L. Audouin, L. Rigollet, H. Prétrel,W. LeSaux, and M. Röwekamp. OECD PRISME project: Fires in confined and ventilated nuclear-type multi-compartments–Overview and main experimental results. Fire Safety Journal, 62:80–101, 2013.

J.Wahlqvist and P. van Hees. Validation of FDS for large-scale well-confined mechanically ventilated fire scenarios with emphasis on predicting ventilation system behavior. Fire Safety Journal, 62:102– 114, 2013.

As with the NRCC experiments, the FDS simulations were not added to the FDS Validation Guide until recently, for various reasons. We would like to give thanks to Jonathan Wahlqvist of Lund University, who analyzed the HVAC system of the test facility using FDS. He provided us his FDS input files and now these calculations are permanently archived in the FDS Validation Guide. These experiments and simulations demonstrate that the HVAC functionality in FDS that was added by Jason Floyd over the past decade works quite well. Thanks to Jonathan for his perseverance in setting up the fairly complex series of ducts, nodes, and fans.

What you can do to help

Even with the help of students, it is a tremendous amount of work to add a new data set to the FDS Validation Guide. In our experience, fire experiments are typically documented in a variety of test reports, student theses, papers, and conference proceedings. Rarely is there a single comprehensive test report and electronic file containing the data in an easy to understand format. So if you are now performing validation simulations using FDS or considering it, please contact us as soon as possible. Waiting until your thesis is done or your paper published is usually too late -- we need to work with you now so that when you are done the input files, data sets, and documentation will be in a form that is easy for us to incorporate into our Validation Guide. The final paper or thesis is rarely good enough -- there is always information that falls between the cracks.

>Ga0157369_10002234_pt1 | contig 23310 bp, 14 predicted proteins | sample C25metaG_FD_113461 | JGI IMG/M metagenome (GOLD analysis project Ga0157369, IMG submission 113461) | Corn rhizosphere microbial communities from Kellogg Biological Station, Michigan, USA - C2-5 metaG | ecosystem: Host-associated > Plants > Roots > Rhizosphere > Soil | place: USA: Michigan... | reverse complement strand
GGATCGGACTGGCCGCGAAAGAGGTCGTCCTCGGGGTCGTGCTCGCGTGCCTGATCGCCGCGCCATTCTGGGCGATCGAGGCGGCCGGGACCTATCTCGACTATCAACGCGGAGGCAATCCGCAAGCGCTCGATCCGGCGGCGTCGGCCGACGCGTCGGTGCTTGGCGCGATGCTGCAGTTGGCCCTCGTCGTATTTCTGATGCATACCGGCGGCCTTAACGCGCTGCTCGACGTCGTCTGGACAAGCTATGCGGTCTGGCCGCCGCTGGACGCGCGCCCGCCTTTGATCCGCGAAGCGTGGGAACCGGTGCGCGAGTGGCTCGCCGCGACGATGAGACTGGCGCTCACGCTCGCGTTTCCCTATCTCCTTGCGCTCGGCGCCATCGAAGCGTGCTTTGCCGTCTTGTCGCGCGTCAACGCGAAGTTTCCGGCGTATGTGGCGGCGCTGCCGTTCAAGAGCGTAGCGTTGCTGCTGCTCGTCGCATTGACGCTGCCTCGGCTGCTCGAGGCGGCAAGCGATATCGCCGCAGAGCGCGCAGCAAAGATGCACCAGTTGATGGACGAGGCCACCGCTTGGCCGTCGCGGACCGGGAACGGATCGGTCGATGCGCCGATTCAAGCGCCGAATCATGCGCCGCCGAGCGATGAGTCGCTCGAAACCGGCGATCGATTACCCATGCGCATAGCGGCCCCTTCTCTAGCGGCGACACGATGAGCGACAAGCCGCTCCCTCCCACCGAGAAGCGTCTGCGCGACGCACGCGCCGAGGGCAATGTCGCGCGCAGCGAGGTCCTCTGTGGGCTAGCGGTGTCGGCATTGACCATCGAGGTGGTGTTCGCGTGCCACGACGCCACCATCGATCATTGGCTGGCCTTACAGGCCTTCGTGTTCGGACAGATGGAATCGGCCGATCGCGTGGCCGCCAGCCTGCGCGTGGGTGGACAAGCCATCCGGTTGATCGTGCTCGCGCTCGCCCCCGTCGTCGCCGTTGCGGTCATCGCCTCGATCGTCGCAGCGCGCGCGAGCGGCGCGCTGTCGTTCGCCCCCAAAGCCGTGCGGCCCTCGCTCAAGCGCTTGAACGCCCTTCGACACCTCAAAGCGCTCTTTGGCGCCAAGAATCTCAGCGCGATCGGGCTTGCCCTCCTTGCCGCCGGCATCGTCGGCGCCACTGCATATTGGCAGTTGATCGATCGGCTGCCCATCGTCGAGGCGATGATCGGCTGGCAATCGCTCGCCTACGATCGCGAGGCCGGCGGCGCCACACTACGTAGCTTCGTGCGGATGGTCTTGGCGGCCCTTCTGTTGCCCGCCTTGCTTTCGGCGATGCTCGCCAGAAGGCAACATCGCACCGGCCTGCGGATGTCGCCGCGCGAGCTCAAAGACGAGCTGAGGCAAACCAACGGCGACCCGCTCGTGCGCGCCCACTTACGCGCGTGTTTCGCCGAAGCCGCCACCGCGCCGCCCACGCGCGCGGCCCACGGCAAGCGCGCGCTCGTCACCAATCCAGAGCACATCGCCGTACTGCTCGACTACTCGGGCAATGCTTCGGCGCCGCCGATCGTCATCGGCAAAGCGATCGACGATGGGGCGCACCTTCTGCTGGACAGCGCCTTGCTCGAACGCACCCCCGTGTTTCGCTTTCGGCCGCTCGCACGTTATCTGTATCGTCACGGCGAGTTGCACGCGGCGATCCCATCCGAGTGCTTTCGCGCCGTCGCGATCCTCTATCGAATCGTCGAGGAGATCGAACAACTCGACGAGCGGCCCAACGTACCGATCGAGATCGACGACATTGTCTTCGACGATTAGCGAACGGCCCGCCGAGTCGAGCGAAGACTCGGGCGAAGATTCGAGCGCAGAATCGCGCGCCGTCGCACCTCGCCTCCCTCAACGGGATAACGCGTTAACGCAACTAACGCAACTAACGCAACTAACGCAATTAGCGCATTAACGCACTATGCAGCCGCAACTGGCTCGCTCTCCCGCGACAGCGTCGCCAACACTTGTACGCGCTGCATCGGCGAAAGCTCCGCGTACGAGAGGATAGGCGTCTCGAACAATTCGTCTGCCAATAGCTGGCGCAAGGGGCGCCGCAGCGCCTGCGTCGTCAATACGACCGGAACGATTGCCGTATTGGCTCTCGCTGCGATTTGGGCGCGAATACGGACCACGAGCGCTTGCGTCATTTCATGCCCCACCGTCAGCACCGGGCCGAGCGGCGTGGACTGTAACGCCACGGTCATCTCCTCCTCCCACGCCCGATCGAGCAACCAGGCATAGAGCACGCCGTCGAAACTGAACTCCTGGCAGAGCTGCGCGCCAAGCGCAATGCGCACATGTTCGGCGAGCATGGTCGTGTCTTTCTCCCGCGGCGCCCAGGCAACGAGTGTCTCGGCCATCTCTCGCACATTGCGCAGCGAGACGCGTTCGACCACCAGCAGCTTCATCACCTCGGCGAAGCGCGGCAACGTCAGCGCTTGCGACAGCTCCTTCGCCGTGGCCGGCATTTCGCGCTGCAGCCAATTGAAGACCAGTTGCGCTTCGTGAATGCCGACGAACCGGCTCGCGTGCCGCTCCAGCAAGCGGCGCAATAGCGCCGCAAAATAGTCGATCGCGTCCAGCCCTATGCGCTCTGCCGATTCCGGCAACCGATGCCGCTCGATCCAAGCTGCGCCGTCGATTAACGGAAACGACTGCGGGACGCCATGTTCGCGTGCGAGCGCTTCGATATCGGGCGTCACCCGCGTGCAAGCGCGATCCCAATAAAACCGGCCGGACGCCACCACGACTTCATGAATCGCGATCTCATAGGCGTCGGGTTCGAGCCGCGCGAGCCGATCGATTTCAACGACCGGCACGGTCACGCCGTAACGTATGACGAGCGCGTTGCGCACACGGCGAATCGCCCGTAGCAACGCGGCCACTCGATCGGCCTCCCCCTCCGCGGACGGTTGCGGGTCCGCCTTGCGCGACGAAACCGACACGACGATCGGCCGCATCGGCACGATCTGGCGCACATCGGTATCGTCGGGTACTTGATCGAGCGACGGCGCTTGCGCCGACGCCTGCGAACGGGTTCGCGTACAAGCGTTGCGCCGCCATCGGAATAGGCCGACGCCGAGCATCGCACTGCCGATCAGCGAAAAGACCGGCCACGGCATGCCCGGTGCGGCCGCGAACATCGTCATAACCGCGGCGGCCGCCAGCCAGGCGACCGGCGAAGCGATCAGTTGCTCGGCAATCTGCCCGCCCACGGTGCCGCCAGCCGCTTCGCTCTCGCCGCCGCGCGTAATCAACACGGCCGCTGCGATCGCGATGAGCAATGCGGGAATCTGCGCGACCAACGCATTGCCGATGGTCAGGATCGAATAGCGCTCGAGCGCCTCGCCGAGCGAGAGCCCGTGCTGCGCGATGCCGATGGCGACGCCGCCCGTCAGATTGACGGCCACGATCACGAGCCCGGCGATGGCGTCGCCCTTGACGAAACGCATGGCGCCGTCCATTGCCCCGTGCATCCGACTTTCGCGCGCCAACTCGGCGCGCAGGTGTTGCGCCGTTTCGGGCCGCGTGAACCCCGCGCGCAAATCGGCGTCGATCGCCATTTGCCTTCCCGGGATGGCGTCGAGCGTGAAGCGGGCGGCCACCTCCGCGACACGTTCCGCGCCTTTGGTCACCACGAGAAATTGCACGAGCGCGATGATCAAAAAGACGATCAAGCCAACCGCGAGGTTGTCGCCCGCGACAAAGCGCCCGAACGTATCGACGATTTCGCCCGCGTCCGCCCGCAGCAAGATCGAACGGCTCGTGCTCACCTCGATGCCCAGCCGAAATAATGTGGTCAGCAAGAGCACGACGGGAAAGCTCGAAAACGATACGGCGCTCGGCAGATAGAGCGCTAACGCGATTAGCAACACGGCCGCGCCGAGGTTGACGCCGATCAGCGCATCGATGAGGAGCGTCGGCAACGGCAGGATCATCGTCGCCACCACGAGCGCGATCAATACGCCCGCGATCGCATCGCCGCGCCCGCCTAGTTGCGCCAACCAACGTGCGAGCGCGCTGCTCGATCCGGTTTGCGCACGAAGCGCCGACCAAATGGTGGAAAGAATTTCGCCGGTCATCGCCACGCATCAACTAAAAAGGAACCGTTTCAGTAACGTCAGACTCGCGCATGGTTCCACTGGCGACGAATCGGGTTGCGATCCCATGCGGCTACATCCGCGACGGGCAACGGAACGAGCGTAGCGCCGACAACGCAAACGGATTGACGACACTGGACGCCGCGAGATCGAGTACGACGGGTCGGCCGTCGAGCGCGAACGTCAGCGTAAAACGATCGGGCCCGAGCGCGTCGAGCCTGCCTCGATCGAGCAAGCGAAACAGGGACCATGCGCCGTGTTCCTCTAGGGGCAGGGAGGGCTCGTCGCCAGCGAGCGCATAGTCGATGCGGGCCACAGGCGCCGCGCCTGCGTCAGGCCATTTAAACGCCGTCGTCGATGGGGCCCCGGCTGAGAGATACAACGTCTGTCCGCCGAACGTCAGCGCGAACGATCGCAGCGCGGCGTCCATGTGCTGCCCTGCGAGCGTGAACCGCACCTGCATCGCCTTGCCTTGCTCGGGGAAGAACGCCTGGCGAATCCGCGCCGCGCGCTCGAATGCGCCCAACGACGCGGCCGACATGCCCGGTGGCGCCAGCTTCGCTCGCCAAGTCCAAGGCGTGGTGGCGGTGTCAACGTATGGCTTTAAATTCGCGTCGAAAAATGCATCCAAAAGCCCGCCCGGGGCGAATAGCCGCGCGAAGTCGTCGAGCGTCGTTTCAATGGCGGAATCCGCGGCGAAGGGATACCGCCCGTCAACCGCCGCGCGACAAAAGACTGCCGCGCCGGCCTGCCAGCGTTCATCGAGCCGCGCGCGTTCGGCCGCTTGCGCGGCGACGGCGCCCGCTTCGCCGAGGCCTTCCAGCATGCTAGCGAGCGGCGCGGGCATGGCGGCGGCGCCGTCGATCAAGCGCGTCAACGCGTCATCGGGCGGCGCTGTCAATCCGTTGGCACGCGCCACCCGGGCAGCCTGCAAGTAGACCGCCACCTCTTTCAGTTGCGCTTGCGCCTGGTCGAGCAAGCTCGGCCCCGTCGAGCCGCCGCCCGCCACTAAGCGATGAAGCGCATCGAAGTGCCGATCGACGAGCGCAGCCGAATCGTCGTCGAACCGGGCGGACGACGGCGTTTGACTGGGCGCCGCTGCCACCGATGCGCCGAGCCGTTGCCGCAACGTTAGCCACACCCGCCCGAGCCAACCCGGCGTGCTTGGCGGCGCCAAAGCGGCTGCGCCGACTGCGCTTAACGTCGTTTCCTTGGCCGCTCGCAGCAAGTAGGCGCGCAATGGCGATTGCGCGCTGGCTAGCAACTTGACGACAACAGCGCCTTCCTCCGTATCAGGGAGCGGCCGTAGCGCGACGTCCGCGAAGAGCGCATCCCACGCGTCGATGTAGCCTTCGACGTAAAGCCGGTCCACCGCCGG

The value added in contacting us early is that we have developed a fairly elaborate set of scripts to analyze and compare experimental data and FDS simulations. We would want to get your data and results into this system early so that both you and the rest of the community can benefit from the added set of validation.

Tuesday, October 6, 2015

Realizability paper accepted

Issue 2261 posted by Dan Swenson of Thunderhead Engineering led to a revamp of the species transport scheme to guarantee realizable mass fractions.  These changes were incorporated into FDS 6.2.0.  The approach we developed has a few novel aspects and so Jason Floyd and I submitted the work for publication in Fire Safety Journal.  Today we got word that the final version has been posted online and may be viewed here.